Teamwork strengthens Head Start cooks

04/04/2016  

By Sue Cody

 

Head Start Cooking Class 6Eleven cooks and two administrators for Head Start recently participated in a cooking class at the North Coast Food Web in Astoria. Team building went far beyond the couple of hours spent slicing and dicing, stirring and baking. As the group sat down to eat the lunch they prepared, the mood was light.

 

“This is a fabulous investment in staff,” says Wendy D’Agostino, kitchen community coordinator for the Food Web. “Everyone can see the value in what we do to gain more confidence.”

 

The cooks from Clatsop, Tillamook and Columbia counties had a range of experience from one year to 30 years cooking for large groups. “They had different levels of expertise,” D’Agostino says. Some had formal training and others did not.

 

“The class was a great opportunity for teaming,” says Liz Visser, area supervisor, ‪for Clatsop County Child & Family Development Programs.

 

“The teaching and education staff have many chances for career development, but the kitchen staff has not had opportunities like this,” Visser says. “This training is a great opportunity for the kitchen staff to come together and work on a recipe they can take back to their center and replicate.

 

“Our community is concerned about cooking, there’s kind of a buzz around it.”

 

Head Start Cooking Class 3How it all began

 

Visser says professional development is a passion of Joyce Ervin, ‪director of ‪Child & Family Development Programs that includes Head Start programs for Clatsop, Tillamook and Columbia counties. When looking for opportunities for professional development for the cooks who serve the Head Start program, Visser suggested teaming with the North Coast Food Web. She had heard of the classes at monthly CHART (Community Health Advocacy and Resource Team) meetings, where 20 or more professionals gather to share what they are doing to improve health and social services.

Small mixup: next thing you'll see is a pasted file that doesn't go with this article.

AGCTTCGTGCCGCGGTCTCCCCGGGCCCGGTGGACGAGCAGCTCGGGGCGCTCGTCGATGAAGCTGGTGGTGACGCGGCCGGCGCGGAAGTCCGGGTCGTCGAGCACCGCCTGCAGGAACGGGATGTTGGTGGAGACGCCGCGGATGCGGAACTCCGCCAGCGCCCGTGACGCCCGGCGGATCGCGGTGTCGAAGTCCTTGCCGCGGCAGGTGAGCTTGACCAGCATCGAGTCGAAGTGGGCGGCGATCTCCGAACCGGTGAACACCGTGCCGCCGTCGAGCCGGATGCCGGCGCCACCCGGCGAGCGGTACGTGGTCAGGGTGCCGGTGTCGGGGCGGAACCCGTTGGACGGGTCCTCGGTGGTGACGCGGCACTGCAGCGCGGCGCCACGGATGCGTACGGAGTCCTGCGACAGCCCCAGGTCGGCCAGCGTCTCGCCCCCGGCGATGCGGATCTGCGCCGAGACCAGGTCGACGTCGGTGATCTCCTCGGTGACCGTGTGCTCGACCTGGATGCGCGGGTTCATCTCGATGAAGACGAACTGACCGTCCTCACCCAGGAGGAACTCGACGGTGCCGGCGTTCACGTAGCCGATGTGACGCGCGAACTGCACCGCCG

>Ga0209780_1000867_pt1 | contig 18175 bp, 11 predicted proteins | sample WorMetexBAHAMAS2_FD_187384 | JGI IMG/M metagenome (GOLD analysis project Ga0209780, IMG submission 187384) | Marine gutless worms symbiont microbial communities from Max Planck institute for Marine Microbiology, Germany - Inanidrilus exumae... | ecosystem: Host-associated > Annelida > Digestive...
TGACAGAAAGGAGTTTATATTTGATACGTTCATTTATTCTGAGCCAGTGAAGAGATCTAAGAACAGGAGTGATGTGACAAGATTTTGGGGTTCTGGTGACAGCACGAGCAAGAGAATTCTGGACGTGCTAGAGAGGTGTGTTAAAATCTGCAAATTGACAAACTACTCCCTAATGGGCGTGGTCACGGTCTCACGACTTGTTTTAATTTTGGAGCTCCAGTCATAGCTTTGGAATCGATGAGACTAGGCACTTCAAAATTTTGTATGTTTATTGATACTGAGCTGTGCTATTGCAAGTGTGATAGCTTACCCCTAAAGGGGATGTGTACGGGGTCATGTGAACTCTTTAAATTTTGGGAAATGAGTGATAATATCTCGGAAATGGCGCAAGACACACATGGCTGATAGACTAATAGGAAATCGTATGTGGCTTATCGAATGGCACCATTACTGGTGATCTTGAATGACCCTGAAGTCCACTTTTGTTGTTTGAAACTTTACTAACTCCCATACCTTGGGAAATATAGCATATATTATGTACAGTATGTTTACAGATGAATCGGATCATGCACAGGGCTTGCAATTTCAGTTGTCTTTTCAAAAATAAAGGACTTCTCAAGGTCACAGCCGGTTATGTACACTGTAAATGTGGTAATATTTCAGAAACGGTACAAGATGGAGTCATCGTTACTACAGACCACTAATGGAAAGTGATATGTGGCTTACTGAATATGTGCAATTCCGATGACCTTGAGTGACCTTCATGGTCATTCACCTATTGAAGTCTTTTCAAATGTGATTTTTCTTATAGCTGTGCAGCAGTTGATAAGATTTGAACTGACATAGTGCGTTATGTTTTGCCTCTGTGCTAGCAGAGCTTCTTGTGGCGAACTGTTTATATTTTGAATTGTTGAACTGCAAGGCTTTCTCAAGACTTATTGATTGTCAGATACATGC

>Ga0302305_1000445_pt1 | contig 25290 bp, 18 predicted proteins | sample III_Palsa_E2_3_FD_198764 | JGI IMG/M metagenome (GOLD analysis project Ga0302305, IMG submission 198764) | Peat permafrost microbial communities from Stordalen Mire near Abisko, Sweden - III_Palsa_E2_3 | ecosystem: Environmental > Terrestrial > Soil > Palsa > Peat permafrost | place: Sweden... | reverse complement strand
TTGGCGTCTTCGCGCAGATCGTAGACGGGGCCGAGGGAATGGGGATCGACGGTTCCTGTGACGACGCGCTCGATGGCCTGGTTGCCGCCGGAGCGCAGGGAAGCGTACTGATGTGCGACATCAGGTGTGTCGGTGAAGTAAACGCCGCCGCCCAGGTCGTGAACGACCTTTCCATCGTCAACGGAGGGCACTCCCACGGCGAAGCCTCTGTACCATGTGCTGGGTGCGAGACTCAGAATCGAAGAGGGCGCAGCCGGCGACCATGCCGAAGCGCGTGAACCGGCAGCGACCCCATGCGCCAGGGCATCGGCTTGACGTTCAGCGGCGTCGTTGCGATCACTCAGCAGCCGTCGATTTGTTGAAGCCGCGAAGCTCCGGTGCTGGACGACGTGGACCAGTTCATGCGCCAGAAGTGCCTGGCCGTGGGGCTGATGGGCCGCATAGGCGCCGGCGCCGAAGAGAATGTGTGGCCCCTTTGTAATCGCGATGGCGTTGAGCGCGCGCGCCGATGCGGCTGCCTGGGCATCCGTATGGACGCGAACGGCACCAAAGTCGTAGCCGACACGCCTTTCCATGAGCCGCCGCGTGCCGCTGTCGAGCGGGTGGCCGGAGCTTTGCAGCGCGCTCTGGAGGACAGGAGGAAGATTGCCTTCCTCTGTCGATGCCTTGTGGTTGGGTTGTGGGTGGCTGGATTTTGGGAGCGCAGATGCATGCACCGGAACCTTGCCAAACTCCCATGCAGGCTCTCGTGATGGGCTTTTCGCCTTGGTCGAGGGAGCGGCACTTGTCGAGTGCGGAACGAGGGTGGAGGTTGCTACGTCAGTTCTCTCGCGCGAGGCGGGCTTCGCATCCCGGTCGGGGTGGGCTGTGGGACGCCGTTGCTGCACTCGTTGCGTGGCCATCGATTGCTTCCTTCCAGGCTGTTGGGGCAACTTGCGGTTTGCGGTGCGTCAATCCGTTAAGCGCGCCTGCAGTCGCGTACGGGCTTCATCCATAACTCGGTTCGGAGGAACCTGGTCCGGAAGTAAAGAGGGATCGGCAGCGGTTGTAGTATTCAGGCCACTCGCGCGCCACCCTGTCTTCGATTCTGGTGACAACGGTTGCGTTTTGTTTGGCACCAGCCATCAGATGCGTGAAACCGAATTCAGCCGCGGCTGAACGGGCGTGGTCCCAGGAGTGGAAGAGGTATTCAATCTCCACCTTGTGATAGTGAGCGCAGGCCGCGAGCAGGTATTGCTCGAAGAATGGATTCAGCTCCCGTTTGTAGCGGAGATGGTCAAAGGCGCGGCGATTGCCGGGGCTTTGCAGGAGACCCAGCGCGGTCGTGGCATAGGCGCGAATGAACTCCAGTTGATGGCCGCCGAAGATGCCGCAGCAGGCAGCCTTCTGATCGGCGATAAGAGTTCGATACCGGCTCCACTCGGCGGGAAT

“I had heard about the North Coast Food Web at CHART meetings and thought it might be a good fit,” says Visser.

 

Head Start Cooking Class 5As Head Start cooks move from pre-packaged mixes to scratch cooking, they face challenges in time management and successful outcomes.

 

In January, D’Agostino met with Visser to see what the needs were for leading a cooking class. A two-part strategy was set up.

 

“Part of the training was showing how the science of nutrition interacts with the brain and how we can share information with families,” says Visser.

 

An informal five-hour training was held several days before the cooking class to reinforced the value of nutrition for preschoolers. D’Agostino joined the cooks as they viewed videos and were given support materials.

 

Challenges

 

D’Agostino reviewed the recipes with the cooks and learned where the cooks were having difficulty.

 

Head Start kitchens have to follow federal guidelines, nutrition guidelines, and already use recipes that are low fat, low sugar and low salt, D’Agostino says. Part of the challenge is working within the government constraints.

 

Visser says, “We are working with low-income families and what they have access to.” She says fast food and over-processed food are often what parents find available. “This is a great opportunity to provide healthy food.